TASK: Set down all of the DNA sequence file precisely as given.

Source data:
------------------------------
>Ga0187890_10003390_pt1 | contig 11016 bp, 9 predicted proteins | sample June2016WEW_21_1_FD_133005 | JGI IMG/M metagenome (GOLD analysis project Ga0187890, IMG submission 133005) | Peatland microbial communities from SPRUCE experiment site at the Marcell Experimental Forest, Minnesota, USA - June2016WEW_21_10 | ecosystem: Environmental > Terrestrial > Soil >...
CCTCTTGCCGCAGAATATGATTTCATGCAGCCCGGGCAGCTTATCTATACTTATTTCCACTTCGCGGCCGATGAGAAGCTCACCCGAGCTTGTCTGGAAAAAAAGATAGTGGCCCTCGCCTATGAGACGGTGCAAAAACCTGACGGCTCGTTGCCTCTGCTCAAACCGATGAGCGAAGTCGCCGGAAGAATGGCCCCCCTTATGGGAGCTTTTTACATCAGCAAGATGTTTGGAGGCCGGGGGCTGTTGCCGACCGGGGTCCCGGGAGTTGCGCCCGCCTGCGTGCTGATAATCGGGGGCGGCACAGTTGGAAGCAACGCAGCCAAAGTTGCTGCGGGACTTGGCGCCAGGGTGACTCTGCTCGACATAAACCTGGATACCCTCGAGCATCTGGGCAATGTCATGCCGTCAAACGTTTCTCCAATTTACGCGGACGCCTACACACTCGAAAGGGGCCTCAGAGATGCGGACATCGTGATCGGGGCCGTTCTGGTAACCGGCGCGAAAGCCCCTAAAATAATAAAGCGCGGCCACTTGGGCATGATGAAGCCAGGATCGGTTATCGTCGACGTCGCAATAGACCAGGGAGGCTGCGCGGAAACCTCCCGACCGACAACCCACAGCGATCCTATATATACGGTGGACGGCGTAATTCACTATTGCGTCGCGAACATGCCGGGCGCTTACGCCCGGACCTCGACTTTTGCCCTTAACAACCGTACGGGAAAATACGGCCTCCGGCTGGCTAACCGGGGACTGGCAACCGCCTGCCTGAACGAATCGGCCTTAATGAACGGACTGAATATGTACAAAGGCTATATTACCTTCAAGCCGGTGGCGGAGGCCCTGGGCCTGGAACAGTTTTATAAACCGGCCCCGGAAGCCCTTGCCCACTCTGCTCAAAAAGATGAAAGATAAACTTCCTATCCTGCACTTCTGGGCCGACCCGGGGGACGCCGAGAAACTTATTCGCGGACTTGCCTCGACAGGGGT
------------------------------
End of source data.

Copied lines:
>Ga0187890_10003390_pt1 | contig 11016 bp, 9 predicted proteins | sample June2016WEW_21_1_FD_133005 | JGI IMG/M metagenome (GOLD analysis project Ga0187890, IMG submission 133005) | Peatland microbial communities from SPRUCE experiment site at the Marcell Experimental Forest, Minnesota, USA - June2016WEW_21_10 | ecosystem: Environmental > Terrestrial > Soil >...
CCTCTTGCCGCAGAATATGATTTCATGCAGCCCGGGCAGCTTATCTATACTTATTTCCACTTCGCGGCCGATGAGAAGCTCACCCGAGCTTGTCTGGAAAAAAAGATAGTGGCCCTCGCCTATGAGACGGTGCAAAAACCTGACGGCTCGTTGCCTCTGCTCAAACCGATGAGCGAAGTCGCCGGAAGAATGGCCCCCCTTATGGGAGCTTTTTACATCAGCAAGATGTTTGGAGGCCGGGGGCTGTTGCCGACCGGGGTCCCGGGAGTTGCGCCCGCCTGCGTGCTGATAATCGGGGGCGGCACAGTTGGAAGCAACGCAGCCAAAGTTGCTGCGGGACTTGGCGCCAGGGTGACTCTGCTCGACATAAACCTGGATACCCTCGAGCATCTGGGCAATGTCATGCCGTCAAACGTTTCTCCAATTTACGCGGACGCCTACACACTCGAAAGGGGCCTCAGAGATGCGGACATCGTGATCGGGGCCGTTCTGGTAACCGGCGCGAAAGCCCCTAAAATAATAAAGCGCGGCCACTTGGGCATGATGAAGCCAGGATCGGTTATCGTCGACGTCGCAATAGACCAGGGAGGCTGCGCGGAAACCTCCCGACCGACAACCCACAGCGATCCTATATATACGGTGGACGGCGTAATTCACTATTGCGTCGCGAACATGCCGGGCGCTTACGCCCGGACCTCGACTTTTGCCCTTAACAACCGTACGGGAAAATACGGCCTCCGGCTGGCTAACCGGGGACTGGCAACCGCCTGCCTGAACGAATCGGCCTTAATGAACGGACTGAATATGTACAAAGGCTATATTACCTTCAAGCCGGTGGCGGAGGCCCTGGGCCTGGAACAGTTTTATAAACCGGCCCCGGAAGCCCTTGCCCACTCTGCTCAAAAAGATGAAAGATAAACTTCCTATCCTGCACTTCTGGGCCGACCCGGGGGACGCCGAGAAACTTATTCGCGGACTTGCCTCGACAGGGGT